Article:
• Friday, April 12, 2024
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Diphtheria: NCDC tells health workers to report cases within 24 hours

The National Centre for Disease Control (NCDC) has issued an urgent warning for all healthcare workers to report all suspected cases of diphtheria to their respective Disease Surveillance and Notification Officers (DSNO) within 24 hours.

The NCDC said diphtheria was one of the priority diseases in Nigeria requiring immediate reporting.

Ifedayo Adetifa, the director-general of the centre, said: “It is essential that you report all notifiable diseases to public health authorities in the state your institution is based in and specifically to the LGA DSNOs for the location of your facility. This is necessary for follow-up action at State and National level”.

Diphtheria is an infectious disease that manifests as sore throat and fever and spreads quickly through cough and sneezing, NCDC says.

In severe cases, the bacteria produce a poison (toxin) that causes a thick grey or white patch at the back of the throat.

This can block the airway making it hard to breathe or swallow and also create a barking cough. The neck may swell in part due to enlarged lymph nodes.

The poison may also get into the bloodstream causing complications that may include inflammation and damage of the heart muscle, inflammation of nerves, kidney problems, and bleeding problems due to low blood platelets.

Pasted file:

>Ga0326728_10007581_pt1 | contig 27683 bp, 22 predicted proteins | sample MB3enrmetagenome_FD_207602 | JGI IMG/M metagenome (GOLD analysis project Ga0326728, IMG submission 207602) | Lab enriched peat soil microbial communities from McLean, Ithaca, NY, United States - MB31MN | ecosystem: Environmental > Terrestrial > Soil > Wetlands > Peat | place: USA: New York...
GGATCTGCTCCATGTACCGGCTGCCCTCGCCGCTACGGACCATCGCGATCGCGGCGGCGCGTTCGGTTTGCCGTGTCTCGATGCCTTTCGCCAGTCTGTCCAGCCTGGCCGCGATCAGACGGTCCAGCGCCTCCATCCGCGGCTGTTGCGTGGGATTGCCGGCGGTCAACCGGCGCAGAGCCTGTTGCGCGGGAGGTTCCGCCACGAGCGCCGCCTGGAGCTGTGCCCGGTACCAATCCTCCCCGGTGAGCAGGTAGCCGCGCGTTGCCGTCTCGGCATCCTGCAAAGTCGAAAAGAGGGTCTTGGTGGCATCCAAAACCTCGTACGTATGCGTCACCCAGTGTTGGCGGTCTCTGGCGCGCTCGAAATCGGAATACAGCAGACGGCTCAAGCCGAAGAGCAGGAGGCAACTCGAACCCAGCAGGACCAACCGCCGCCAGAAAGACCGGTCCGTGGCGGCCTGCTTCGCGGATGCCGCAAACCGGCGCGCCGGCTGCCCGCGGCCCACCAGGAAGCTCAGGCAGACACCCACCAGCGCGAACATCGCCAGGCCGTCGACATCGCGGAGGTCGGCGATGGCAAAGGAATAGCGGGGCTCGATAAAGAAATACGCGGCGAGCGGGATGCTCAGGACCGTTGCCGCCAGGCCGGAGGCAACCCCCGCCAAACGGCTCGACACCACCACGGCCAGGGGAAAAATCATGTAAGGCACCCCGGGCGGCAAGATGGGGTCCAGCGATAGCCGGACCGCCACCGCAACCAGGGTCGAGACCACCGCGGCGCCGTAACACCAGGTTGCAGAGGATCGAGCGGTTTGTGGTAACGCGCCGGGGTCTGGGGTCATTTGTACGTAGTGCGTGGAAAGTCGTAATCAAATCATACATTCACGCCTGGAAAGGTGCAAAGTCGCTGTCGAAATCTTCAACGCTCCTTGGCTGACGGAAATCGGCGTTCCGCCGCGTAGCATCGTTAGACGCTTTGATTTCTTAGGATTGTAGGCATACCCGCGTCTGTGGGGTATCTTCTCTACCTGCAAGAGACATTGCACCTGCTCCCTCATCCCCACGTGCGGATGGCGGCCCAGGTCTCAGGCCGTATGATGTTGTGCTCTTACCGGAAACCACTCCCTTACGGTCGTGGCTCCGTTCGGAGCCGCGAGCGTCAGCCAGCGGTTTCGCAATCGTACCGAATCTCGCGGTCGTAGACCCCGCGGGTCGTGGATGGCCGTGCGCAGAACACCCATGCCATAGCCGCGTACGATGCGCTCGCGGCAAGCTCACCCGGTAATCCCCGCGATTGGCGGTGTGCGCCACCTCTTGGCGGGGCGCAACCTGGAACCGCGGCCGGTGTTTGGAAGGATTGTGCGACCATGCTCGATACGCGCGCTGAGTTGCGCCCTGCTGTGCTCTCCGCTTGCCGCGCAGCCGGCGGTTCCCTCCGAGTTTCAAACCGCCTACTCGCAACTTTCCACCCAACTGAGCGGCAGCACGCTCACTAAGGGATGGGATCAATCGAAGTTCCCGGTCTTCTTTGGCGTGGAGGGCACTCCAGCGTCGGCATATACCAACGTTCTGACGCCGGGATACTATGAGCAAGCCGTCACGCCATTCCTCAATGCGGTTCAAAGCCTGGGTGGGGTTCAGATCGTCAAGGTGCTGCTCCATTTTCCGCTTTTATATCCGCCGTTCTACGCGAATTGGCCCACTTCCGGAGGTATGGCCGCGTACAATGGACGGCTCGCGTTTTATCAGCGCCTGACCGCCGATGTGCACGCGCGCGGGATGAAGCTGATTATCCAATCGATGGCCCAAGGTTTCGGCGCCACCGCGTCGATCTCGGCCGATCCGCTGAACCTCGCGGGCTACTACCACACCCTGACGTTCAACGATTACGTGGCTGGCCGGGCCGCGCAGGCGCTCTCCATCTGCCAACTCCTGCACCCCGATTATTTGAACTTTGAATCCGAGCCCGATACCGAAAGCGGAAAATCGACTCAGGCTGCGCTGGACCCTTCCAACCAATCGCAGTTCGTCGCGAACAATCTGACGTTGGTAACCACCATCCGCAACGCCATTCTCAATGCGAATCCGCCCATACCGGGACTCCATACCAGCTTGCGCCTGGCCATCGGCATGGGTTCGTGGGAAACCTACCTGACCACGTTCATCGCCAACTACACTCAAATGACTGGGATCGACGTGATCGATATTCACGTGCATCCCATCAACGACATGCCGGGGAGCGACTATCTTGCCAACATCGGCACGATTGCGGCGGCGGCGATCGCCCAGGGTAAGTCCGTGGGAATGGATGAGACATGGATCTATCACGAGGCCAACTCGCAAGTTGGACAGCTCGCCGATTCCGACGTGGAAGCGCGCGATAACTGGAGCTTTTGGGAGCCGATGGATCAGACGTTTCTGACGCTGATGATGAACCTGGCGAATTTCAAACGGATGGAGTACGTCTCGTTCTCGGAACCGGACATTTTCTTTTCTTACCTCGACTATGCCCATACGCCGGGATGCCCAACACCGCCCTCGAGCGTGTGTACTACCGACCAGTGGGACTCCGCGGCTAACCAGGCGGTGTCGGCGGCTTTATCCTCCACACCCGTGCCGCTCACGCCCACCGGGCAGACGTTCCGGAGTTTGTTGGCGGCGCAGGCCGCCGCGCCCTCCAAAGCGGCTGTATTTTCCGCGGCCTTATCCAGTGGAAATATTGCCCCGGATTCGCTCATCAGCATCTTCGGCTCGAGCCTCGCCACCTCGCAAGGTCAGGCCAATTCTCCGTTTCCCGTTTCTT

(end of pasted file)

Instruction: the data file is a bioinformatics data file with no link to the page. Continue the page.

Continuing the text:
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The infection is treated with the administration of a diphtheria antitoxin, administered through injection. Antibiotics are also given to eliminate bacteria and toxin production and to prevent transmission to others.

The WHO prescribes that immunisation programmes should ensure that three booster doses of diphtheria vaccines are provided during childhood and adolescence as recent outbreaks in several countries show inadequate vaccination coverage.

A hexavalent vaccine that would require fewer vaccination sessions, allowing more children to receive all the recommended doses for protection against diseases such as diphtheria is also being developed.

UNICEF expects WHO prequalification of the first whole-cell pertussis hexavalent vaccine during the third quarter of 2023.

Data from the WHO show that 557 confirmed cases of diphtheria have been detected in Nigeria as of April 2023, affecting 21 of the 36 states and the Federal Capital Territory.

In December 2022, the Nigeria Centre for Disease Control and Prevention (NCDC) was notified of suspected diphtheria outbreaks in Kano and Lagos States.

From 14 May 2022 to 9 April 2023, 1439 suspected cases were reported, with 557 (39 percent) confirmed, including 73 deaths among the confirmed cases.

Nigeria had previously reported diphtheria outbreaks, with the most significant reported in 2011 affecting the rural areas of Borno State, in the country’s northeast.